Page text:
I have a younger sister and there is six years between us. I was talking with her the other evening, on the phone, and I mentioned to her that she should write a “thank you note” to our other sister for a gift that she gave us. The next day I sent a thank you note in the mail to my other sister for the same reason. A few days went by and I got a call from my sister, she mentioned to me she thought it was funny that I sent a card, and our other sister sent an email.
Now, I will be the first to admit that I love technology. I love having my email in the palm of my hand, I love texting for the convenience of it, I love being able to Google a subject on a handheld screen, but there is nothing like a good “old fashion” hand written note. In “Annual Editions: Technologies, Social Media, and Society – 12/13” it says, “The Myspace page has replaced the journal and the letter as a way of creating and communicating ones sense of self.”
Of course Myspace is outdated, but it really got me thinking. I had just experienced this with my sister. And now I am reading that quote. At one point in the world we found dead people’s journals and it made them famous. Is society going to have to dig through old computers to find the next great documentation of someone’s life!?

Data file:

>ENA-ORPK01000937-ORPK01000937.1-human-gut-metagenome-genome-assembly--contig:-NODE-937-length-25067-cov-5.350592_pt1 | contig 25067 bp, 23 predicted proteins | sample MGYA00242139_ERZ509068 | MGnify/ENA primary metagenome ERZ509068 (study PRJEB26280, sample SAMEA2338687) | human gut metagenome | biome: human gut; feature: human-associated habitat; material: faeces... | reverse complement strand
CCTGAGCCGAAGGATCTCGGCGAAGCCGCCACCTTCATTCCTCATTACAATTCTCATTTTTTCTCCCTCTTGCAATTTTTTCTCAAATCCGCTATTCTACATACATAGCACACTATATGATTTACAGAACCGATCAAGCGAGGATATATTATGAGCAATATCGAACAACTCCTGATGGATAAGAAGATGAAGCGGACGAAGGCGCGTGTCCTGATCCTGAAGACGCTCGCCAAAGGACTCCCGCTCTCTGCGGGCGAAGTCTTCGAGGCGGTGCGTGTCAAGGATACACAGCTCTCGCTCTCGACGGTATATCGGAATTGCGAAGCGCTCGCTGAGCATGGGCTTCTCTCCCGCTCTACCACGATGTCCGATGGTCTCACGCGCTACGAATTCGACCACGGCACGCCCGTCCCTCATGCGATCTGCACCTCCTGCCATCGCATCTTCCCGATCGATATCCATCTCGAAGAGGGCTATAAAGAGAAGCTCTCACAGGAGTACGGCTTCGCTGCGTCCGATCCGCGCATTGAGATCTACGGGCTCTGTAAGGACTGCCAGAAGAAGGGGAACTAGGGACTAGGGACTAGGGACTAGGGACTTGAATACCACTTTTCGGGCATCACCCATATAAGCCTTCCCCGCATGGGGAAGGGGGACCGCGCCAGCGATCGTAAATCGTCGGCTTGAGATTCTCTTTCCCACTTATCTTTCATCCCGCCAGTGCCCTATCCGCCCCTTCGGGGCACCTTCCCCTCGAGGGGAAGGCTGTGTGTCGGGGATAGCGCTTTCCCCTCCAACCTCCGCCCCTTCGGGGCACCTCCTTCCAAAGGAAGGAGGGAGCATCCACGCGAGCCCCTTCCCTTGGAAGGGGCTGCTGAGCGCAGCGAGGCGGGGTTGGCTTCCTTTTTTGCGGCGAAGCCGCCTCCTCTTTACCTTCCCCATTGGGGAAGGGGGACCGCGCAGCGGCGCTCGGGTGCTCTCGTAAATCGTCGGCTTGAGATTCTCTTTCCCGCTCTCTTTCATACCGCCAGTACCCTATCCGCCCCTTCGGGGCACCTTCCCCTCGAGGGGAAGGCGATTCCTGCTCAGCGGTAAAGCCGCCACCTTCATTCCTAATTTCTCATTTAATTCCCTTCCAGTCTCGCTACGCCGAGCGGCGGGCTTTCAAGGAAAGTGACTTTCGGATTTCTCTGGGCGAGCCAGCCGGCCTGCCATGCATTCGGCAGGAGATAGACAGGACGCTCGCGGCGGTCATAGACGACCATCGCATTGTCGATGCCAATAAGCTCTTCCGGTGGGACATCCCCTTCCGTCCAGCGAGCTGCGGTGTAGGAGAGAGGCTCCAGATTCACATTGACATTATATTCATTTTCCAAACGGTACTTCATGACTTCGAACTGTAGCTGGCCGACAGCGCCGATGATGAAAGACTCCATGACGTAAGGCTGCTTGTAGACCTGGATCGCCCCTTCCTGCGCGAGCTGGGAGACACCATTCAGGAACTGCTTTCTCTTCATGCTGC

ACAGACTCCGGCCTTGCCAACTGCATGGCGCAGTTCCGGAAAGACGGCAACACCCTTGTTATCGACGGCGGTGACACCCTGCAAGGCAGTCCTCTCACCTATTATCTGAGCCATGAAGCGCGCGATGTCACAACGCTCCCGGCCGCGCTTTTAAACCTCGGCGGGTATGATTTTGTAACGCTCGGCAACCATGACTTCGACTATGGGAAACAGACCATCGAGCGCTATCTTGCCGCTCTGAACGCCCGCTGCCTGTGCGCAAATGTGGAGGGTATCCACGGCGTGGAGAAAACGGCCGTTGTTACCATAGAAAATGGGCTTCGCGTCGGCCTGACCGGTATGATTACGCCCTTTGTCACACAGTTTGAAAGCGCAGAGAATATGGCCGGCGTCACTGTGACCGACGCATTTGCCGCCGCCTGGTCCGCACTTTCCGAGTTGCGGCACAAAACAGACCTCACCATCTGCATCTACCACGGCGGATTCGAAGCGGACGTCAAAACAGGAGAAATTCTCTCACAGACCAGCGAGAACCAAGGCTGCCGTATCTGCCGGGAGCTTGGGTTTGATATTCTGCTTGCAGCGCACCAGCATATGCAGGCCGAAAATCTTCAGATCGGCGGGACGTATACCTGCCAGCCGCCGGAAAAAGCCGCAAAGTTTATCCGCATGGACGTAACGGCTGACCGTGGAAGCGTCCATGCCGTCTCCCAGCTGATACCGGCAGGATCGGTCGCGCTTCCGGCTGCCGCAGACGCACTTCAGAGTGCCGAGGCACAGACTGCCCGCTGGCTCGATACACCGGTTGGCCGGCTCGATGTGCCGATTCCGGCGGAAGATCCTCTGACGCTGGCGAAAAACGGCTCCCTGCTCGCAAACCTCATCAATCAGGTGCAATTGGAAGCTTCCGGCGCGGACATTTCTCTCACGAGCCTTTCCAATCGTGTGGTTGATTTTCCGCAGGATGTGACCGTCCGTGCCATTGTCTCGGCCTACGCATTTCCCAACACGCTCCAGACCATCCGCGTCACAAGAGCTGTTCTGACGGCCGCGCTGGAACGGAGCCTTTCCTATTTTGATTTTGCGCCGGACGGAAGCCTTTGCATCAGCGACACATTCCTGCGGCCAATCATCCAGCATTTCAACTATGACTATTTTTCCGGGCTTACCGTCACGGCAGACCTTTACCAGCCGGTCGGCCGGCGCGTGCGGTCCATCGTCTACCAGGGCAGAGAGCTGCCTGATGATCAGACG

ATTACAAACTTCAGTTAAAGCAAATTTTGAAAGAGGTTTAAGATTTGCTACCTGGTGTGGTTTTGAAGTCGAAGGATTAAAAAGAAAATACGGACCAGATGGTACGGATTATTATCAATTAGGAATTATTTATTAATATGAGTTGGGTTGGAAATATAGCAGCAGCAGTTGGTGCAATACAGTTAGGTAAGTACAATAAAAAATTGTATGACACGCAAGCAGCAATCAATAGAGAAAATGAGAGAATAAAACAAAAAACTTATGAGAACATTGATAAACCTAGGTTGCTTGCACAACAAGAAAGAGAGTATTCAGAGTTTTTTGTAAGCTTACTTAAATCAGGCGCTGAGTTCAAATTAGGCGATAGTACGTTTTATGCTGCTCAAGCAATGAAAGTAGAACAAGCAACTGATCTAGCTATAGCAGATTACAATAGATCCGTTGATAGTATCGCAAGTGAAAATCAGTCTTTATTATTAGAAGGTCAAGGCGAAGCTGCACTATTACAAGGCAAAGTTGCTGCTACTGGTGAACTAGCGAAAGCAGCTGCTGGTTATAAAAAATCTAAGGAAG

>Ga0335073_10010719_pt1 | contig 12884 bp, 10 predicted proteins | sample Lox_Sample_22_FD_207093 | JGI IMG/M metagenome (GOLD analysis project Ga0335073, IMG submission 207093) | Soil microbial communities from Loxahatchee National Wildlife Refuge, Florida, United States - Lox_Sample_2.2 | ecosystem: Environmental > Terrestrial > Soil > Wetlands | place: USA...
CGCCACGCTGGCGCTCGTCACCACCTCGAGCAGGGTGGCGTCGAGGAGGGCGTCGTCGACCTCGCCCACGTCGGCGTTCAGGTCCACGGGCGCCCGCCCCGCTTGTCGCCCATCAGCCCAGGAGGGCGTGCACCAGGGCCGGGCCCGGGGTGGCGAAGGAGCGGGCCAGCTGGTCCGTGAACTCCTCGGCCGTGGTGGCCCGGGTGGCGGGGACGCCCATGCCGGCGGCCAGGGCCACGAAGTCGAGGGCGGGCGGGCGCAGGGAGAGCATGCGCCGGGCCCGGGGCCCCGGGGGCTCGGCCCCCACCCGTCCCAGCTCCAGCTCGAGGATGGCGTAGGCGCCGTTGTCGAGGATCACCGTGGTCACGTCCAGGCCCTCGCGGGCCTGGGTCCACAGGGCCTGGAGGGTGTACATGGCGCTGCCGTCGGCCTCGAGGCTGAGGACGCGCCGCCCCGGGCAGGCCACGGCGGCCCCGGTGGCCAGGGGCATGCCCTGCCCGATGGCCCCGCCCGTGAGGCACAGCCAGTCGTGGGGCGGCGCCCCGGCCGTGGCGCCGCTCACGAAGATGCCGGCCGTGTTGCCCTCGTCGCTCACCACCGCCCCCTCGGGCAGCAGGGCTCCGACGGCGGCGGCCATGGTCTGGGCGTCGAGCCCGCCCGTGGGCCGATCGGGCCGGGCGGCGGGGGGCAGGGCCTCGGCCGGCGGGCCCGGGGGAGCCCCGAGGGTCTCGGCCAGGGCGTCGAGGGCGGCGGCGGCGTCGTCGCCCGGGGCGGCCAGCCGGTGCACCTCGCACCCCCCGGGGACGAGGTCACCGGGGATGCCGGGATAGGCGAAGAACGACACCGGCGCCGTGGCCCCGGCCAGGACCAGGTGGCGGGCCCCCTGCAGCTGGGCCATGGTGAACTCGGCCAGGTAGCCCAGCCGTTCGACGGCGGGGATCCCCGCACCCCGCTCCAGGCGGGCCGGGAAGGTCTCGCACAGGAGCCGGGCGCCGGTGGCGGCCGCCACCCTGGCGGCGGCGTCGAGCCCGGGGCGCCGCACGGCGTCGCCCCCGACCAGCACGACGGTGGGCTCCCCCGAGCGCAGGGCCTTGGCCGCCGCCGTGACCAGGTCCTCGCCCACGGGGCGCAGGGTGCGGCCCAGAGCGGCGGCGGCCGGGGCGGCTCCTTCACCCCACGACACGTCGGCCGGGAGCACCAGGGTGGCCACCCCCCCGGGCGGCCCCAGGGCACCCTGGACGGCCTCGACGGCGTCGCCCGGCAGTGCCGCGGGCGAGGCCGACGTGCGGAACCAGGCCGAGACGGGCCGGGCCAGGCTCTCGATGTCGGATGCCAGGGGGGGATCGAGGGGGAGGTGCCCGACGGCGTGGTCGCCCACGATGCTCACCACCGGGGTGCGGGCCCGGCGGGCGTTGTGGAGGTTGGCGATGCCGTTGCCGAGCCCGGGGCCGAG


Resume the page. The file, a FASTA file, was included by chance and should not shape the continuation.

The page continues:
But that could be better, right? We could contrast computer or tablet entries with emails and other computer documents to get a full understanding of a person. Is this an invasion of privacy if we do this? When we, as people, post things on social media, it is out there forever. This is why privacy settings are so important. Because the world is so technology driven nowadays, I soon may not have a say in if someone can go through my computer after I am dead. The moral of this story is to write hand written letters, and privatize your stuff online. Some day someone may go through your computer and you may be famous for reasons you don’t want to be.